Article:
With the possible exception of the earliest pioneers of Silicon Valley, such as IBM, Xerox, and Bell Labs, it’s hard to think of a company that has had a more profound, lasting impact on the world of technology than Microsoft.
However, despite its role in fundamentally shaping the landscape of modern computing, Microsoft has an undeserved reputation as a boring company that makes boring products. In reality, nothing could be further from the truth. Microsoft’s journey from a scrappy, opportunistic startup in New Mexico to a global corporate software giant is a fascinating story of ambition, power, and hubris.
Here are a few of the things we’ll be looking at in this article:
- Why Microsoft’s history of focusing on quantity, not quality, has worked incredibly well
- How Microsoft ruthlessly pursued market share at any and all costs
- How Microsoft’s relentless focus on “a PC in every home” almost destroyed the company
To understand Microsoft’s approach to product, we need to first understand the ideologies that shaped the company during its earliest days and how this drove Microsoft’s approach to growth. Like another Silicon Valley success story, that tale began in a Harvard dorm.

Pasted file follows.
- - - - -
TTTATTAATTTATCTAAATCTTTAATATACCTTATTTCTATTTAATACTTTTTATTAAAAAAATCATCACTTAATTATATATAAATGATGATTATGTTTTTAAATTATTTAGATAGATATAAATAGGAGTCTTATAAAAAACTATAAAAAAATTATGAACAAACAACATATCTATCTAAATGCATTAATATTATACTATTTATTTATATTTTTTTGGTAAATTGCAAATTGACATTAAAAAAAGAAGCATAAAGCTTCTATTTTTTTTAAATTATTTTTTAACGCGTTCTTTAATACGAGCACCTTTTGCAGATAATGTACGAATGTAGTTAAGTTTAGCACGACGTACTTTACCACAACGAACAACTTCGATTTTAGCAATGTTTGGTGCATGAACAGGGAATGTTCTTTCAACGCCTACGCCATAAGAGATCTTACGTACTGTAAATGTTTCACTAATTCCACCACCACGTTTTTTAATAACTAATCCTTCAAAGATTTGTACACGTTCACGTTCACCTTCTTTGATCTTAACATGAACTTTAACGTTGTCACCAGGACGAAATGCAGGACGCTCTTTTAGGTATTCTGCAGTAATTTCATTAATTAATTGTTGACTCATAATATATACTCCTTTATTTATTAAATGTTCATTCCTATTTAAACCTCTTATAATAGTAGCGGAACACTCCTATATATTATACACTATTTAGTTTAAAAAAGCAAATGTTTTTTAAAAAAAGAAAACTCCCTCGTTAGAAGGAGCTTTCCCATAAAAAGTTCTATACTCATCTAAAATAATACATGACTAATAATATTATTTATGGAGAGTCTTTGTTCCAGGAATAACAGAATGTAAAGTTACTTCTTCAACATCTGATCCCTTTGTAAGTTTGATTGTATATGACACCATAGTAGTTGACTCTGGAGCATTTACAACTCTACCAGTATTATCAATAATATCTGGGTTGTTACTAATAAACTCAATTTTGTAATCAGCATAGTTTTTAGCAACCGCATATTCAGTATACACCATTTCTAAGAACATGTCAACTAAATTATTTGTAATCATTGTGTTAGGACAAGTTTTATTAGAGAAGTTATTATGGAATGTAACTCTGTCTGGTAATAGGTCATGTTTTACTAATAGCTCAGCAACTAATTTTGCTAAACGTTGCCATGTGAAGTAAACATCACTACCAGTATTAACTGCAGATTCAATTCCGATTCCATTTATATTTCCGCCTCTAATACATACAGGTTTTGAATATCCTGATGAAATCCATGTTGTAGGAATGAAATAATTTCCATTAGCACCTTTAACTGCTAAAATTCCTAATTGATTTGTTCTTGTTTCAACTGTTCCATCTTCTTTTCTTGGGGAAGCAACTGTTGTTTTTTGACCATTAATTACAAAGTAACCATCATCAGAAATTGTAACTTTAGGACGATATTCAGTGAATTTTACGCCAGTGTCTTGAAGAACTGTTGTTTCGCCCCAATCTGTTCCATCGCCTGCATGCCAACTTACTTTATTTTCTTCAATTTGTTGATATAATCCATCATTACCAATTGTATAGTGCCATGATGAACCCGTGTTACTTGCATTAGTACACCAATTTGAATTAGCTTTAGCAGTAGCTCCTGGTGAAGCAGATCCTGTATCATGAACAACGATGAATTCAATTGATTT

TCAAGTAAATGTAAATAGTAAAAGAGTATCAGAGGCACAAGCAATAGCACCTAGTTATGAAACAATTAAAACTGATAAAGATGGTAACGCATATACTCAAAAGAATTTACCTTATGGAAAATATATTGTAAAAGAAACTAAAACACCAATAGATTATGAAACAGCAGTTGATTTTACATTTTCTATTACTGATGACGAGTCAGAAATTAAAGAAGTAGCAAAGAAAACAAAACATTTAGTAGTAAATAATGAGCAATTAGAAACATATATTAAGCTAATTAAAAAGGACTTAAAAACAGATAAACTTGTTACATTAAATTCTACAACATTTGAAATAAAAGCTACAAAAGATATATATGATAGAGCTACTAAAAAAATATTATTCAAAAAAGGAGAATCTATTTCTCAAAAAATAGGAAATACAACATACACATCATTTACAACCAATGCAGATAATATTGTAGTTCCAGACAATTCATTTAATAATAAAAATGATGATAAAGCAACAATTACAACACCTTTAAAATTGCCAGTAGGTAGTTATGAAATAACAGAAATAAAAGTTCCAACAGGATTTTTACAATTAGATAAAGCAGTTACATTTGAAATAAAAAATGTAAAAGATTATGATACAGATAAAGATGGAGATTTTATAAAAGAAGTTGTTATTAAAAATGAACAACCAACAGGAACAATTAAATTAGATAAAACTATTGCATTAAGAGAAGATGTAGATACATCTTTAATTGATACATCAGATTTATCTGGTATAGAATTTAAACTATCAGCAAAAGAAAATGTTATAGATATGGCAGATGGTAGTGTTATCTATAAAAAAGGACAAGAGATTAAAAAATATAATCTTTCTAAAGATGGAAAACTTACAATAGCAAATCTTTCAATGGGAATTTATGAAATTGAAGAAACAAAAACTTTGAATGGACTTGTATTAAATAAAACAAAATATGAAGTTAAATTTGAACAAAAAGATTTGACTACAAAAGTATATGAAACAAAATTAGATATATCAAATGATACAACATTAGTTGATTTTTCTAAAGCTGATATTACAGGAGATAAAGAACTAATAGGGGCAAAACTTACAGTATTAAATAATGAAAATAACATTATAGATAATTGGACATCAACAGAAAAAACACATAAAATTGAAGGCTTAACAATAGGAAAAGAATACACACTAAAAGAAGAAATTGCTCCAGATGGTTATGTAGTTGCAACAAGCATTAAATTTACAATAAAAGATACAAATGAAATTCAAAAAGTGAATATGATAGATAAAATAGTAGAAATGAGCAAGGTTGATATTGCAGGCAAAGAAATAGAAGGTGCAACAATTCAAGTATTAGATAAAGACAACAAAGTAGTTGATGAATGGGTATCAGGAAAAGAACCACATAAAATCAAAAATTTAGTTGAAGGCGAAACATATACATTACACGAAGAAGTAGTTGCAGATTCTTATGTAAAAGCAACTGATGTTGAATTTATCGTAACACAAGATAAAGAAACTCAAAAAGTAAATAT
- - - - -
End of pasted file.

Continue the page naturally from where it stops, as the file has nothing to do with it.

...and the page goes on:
1980-1999: Building a Monopoly
In 1975, 22-year-old computer programmer Paul Allen got his hands on the January issue of Popular Electronics magazine. The cover featured an image of the “World’s First Minicomputer Kit to Rival Commercial Models,” the Altair 8800 microcomputer.
The magazine’s cover feature had given Allen an idea. With his copy of Popular Electronics in hand, Allen visited his childhood friend and fellow programming enthusiast, Bill Gates, at nearby Harvard University in Cambridge. Allen and Gates had been friends since their days at Lakeside School, a private preparatory school in Seattle, Washington, where the two boys had spent hours learning the intricacies of the school’s Teletype Model 33 ASR terminal and a huge, bulky General Electric mainframe.
Gates had been fascinated with computers since before grade school. As he learned—then mastered—a number of languages including FORTRAN and LISP, Gates flexed his programming muscles by modifying the code of a class scheduling program at Lakeside that placed Gates in classes with “a disproportionate number of interesting girls.” Gates and Allen became such accomplished programmers, they were hired by Information Sciences, Inc., to write a payroll program for the company in COBOL in 1971 when Gates was just 16 years old.